The Lake Her Lone Bosom Expands to the Sky


Alfred Jacob Miller ( American, 1810 - 1874 )

c. 1850
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General Description

The 19th-century preoccupation with nature and the American scene can be seen in the works of Alfred Jacob Miller, Albert Bierstadt, and Thomas Moran, painters of the West, all of whom were fascinated by the American frontier. The fascination with the unspoiled and never-ending wilderness resulted in compositions which documented westward expansion and reflected the heroic optimism of the period. The earliest views of this type were usually done by artists who joined expeditions to the West, recording their journeys in art. Miller was one of the first artists to explore the Rocky Mountains and the Oregon Trail as part of an expedition. The title of this painting, The Lake Her Lone Bosom Expands to the Sky, is a good indication of the romanticism present in the work. It is not a topographical sketch but rather an attempt to create a mood. In the painting one also sees Miller's interest in atmospheric haze and the picturesque effects achieved by Native Americans dotting the landscape, broken tree limbs, overgrown brush, and veiled mountains.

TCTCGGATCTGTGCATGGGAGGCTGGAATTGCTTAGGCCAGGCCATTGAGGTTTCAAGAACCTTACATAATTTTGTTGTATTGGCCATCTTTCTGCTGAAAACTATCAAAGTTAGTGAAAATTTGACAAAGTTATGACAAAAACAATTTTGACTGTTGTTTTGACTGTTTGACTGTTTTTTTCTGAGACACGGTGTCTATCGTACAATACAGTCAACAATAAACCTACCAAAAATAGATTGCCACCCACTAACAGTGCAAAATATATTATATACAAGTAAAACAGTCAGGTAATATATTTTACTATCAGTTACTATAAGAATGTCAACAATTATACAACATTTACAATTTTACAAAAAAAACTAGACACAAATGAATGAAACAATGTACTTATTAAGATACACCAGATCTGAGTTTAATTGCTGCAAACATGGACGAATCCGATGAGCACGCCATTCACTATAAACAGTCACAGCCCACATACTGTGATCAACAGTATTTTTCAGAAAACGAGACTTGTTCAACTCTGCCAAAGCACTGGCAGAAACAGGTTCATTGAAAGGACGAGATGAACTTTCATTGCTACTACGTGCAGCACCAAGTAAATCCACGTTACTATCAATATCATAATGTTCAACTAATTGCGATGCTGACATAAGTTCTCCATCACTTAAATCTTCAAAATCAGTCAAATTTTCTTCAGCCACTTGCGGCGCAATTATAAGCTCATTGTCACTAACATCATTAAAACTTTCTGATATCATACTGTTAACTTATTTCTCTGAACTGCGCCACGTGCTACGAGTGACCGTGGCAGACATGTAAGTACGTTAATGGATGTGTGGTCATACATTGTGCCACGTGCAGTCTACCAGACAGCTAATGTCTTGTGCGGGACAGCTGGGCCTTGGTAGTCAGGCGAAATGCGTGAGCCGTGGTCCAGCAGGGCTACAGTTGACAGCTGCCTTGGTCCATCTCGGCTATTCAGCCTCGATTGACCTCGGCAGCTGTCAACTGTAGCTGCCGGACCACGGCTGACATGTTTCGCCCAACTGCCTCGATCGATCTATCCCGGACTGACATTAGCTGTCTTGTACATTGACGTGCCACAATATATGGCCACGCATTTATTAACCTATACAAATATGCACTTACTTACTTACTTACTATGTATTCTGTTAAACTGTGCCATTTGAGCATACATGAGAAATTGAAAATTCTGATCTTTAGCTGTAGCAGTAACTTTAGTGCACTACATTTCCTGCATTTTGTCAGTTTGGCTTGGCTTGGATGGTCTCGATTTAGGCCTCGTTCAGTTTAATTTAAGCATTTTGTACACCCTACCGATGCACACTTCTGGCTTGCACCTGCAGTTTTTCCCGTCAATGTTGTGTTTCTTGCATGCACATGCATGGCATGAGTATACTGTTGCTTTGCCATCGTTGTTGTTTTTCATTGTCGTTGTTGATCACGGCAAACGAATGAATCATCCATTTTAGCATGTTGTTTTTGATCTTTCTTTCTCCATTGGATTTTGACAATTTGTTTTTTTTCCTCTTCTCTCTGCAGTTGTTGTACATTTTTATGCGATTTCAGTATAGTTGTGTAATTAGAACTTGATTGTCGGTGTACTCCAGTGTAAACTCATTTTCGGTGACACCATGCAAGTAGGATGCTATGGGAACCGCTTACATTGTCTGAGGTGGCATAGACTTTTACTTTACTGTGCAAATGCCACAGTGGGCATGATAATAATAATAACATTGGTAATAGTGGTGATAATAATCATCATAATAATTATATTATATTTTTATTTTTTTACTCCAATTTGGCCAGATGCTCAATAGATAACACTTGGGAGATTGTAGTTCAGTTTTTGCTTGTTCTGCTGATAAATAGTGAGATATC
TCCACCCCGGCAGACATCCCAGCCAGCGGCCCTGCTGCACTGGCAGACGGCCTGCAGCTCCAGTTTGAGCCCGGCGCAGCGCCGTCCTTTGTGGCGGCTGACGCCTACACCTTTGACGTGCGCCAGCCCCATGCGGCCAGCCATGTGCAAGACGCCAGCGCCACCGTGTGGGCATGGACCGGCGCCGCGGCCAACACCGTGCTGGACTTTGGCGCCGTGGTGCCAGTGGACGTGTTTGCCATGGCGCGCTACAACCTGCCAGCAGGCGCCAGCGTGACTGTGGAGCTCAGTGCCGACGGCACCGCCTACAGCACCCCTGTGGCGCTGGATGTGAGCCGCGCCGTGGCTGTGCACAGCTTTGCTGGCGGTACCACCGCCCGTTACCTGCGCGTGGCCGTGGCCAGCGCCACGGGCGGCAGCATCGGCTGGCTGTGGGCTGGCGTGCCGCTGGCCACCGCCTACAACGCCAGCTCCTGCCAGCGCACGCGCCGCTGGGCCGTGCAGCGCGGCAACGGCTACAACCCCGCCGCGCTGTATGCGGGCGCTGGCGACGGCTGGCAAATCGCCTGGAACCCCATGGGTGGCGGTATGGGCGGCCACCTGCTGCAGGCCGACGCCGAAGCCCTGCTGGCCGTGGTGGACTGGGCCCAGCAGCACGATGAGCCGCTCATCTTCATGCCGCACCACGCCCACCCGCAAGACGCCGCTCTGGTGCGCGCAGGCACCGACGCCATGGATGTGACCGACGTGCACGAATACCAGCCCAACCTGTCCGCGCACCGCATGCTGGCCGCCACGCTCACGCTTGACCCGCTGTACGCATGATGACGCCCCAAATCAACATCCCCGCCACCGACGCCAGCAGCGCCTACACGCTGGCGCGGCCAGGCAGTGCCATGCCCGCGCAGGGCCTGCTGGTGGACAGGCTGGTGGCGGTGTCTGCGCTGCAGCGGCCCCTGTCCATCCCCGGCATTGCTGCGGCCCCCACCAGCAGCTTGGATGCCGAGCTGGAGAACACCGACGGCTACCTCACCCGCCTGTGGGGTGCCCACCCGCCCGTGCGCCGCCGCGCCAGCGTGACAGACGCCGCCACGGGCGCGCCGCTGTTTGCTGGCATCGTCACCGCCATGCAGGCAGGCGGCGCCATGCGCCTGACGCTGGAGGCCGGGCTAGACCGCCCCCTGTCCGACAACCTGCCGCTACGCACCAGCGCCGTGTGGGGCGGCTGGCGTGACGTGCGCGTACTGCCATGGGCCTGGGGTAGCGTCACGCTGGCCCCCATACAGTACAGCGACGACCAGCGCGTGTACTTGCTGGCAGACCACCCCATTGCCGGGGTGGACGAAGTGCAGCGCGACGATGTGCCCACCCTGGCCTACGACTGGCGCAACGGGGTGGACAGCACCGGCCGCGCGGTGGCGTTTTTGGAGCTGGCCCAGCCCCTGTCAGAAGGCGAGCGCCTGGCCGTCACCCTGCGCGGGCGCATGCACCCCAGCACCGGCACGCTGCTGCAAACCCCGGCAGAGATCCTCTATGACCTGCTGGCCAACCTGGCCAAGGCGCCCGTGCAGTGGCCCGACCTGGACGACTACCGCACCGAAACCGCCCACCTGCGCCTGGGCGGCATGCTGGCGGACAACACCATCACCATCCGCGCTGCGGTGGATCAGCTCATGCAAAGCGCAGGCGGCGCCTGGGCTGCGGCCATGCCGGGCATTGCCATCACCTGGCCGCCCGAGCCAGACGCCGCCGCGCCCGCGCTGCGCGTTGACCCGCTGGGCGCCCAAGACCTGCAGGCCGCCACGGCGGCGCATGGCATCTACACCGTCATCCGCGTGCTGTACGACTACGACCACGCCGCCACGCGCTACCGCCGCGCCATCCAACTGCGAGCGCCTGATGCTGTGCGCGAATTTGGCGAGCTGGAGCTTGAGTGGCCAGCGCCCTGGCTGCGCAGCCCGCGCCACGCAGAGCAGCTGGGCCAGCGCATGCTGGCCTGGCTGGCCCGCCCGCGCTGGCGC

Adapted from

Anne Bromberg, "Description of Selected Paintings in the Collection," DMA Education files, 1987.

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